I am in the process of rewriting the core logic of git blame (the
current speed of which is quite an impediment to some workflows).
I currently have one question I don't see an answer to right away, and
that question arises in doing a reasonably robust traversal of commits
without determining topology first:

The question is what guarantees I have with regard to the commit date of
a commit in relation to that of its parent commits:

a) none
b) commitdate(child) >= commitdate(parent)
c) commitdate(child) > commitdate(parent)

Obviously, I can rely on c) being true "almost always": it's definitely
good for a heuristic used for improving performance (meaning as an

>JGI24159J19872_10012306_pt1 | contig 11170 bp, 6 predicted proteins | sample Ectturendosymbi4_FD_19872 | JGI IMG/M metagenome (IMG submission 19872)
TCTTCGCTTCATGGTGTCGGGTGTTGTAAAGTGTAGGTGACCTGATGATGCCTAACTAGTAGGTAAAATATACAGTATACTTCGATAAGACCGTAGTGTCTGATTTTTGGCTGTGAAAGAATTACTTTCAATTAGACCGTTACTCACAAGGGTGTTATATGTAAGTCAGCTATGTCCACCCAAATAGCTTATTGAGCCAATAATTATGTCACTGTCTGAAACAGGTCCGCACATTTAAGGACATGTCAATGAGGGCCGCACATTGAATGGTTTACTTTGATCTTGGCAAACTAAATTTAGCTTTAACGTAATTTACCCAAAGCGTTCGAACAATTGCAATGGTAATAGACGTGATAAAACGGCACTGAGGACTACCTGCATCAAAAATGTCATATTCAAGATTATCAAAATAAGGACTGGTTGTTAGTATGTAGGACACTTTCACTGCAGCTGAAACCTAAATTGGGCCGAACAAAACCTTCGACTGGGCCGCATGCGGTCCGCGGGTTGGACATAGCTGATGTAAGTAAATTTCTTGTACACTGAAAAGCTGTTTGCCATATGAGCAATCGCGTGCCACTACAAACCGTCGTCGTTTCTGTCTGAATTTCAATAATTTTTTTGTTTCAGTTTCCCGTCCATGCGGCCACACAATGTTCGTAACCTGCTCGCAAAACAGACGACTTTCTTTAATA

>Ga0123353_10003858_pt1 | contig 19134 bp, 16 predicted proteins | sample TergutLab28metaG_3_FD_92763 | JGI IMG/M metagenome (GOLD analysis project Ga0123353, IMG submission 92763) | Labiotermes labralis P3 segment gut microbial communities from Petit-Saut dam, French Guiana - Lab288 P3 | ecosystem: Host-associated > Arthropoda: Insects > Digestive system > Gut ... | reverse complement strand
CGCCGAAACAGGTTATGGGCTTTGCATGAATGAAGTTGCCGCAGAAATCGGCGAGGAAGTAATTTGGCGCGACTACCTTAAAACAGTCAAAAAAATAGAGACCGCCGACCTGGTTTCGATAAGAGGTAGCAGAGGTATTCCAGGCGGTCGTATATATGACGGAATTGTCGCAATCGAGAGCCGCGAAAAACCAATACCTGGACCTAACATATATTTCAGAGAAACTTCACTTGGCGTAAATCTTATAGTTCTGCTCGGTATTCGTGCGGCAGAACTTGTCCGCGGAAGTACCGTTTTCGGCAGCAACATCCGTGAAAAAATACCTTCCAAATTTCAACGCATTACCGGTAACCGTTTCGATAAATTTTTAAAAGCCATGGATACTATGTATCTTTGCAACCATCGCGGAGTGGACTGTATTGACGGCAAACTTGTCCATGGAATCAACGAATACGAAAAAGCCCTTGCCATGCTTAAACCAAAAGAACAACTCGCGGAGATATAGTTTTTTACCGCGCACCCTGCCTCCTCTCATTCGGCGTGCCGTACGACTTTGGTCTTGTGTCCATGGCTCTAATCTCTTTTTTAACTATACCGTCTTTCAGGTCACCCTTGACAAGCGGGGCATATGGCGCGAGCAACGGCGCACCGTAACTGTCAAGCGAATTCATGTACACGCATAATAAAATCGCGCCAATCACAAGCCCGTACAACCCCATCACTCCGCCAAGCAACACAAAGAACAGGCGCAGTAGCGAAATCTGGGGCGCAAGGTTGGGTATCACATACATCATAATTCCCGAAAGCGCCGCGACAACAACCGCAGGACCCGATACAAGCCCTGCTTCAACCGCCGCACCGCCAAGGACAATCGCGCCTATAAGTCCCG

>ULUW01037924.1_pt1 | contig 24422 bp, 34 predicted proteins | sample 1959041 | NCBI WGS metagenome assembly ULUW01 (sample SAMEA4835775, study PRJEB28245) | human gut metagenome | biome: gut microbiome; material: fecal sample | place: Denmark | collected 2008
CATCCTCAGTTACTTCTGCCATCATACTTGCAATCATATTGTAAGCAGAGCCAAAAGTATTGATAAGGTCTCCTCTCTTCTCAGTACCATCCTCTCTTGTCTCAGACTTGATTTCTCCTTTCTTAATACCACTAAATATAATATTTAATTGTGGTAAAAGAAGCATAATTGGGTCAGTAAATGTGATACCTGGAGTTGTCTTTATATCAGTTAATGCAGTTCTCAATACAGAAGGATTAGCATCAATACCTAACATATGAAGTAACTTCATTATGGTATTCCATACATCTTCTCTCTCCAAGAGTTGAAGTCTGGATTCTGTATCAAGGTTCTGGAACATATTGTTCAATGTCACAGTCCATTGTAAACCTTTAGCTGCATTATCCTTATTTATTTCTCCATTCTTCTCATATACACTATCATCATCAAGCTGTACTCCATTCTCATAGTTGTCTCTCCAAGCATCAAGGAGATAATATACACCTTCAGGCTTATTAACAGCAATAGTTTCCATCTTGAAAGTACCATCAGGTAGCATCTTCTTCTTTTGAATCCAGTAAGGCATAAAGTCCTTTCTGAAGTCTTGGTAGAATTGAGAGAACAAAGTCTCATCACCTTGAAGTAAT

ordering criterion for a commit priority queue).  The problem is how
much I should cater for graceful behavior for the cases where it's not.

Does git do any actual checks before pushing?

David Kastrup

To unsubscribe from this list: send the line "unsubscribe git" in
the body of a message to majord...@vger.kernel.org
More majordomo info at  http://vger.kernel.org/majordomo-info.html

Reply via email to